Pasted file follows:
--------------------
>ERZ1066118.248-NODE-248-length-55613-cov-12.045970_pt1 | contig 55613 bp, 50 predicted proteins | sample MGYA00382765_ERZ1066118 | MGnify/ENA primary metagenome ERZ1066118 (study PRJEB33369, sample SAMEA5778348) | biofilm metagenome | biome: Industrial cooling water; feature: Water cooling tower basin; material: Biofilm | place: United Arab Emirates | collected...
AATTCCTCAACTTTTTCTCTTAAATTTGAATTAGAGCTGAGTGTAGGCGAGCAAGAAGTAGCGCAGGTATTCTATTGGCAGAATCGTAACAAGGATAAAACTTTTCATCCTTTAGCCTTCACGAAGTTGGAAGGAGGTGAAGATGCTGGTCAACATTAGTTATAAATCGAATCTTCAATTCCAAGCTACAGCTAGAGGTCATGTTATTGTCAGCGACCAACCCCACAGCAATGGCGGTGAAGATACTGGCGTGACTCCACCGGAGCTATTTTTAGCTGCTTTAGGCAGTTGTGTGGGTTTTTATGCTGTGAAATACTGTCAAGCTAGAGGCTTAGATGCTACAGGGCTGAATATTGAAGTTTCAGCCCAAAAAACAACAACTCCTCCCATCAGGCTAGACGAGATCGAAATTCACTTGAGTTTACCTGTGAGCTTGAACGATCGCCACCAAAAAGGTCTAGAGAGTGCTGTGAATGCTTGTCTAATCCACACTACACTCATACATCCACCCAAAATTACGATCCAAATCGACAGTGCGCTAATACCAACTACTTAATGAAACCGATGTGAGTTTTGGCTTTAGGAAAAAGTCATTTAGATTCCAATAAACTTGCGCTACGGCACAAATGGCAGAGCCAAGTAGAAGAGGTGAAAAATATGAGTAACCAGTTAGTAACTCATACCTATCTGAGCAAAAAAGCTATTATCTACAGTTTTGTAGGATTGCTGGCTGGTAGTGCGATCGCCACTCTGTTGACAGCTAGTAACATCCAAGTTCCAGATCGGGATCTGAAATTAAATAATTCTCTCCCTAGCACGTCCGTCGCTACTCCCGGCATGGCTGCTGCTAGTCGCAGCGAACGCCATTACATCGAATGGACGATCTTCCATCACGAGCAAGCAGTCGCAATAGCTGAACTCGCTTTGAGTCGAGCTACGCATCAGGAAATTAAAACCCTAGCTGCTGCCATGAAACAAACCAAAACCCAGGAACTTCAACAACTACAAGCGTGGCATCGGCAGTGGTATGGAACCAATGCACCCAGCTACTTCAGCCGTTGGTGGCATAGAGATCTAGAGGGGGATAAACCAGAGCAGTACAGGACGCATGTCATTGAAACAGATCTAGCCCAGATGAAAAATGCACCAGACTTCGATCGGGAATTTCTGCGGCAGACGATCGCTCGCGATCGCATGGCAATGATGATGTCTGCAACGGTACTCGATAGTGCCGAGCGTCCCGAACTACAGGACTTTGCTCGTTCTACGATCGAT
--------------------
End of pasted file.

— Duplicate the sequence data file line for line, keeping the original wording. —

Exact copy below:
>ERZ1066118.248-NODE-248-length-55613-cov-12.045970_pt1 | contig 55613 bp, 50 predicted proteins | sample MGYA00382765_ERZ1066118 | MGnify/ENA primary metagenome ERZ1066118 (study PRJEB33369, sample SAMEA5778348) | biofilm metagenome | biome: Industrial cooling water; feature: Water cooling tower basin; material: Biofilm | place: United Arab Emirates | collected...
AATTCCTCAACTTTTTCTCTTAAATTTGAATTAGAGCTGAGTGTAGGCGAGCAAGAAGTAGCGCAGGTATTCTATTGGCAGAATCGTAACAAGGATAAAACTTTTCATCCTTTAGCCTTCACGAAGTTGGAAGGAGGTGAAGATGCTGGTCAACATTAGTTATAAATCGAATCTTCAATTCCAAGCTACAGCTAGAGGTCATGTTATTGTCAGCGACCAACCCCACAGCAATGGCGGTGAAGATACTGGCGTGACTCCACCGGAGCTATTTTTAGCTGCTTTAGGCAGTTGTGTGGGTTTTTATGCTGTGAAATACTGTCAAGCTAGAGGCTTAGATGCTACAGGGCTGAATATTGAAGTTTCAGCCCAAAAAACAACAACTCCTCCCATCAGGCTAGACGAGATCGAAATTCACTTGAGTTTACCTGTGAGCTTGAACGATCGCCACCAAAAAGGTCTAGAGAGTGCTGTGAATGCTTGTCTAATCCACACTACACTCATACATCCACCCAAAATTACGATCCAAATCGACAGTGCGCTAATACCAACTACTTAATGAAACCGATGTGAGTTTTGGCTTTAGGAAAAAGTCATTTAGATTCCAATAAACTTGCGCTACGGCACAAATGGCAGAGCCAAGTAGAAGAGGTGAAAAATATGAGTAACCAGTTAGTAACTCATACCTATCTGAGCAAAAAAGCTATTATCTACAGTTTTGTAGGATTGCTGGCTGGTAGTGCGATCGCCACTCTGTTGACAGCTAGTAACATCCAAGTTCCAGATCGGGATCTGAAATTAAATAATTCTCTCCCTAGCACGTCCGTCGCTACTCCCGGCATGGCTGCTGCTAGTCGCAGCGAACGCCATTACATCGAATGGACGATCTTCCATCACGAGCAAGCAGTCGCAATAGCTGAACTCGCTTTGAGTCGAGCTACGCATCAGGAAATTAAAACCCTAGCTGCTGCCATGAAACAAACCAAAACCCAGGAACTTCAACAACTACAAGCGTGGCATCGGCAGTGGTATGGAACCAATGCACCCAGCTACTTCAGCCGTTGGTGGCATAGAGATCTAGAGGGGGATAAACCAGAGCAGTACAGGACGCATGTCATTGAAACAGATCTAGCCCAGATGAAAAATGCACCAGACTTCGATCGGGAATTTCTGCGGCAGACGATCGCTCGCGATCGCATGGCAATGATGATGTCTGCAACGGTACTCGATAGTGCCGAGCGTCCCGAACTACAGGACTTTGCTCGTTCTACGATCGAT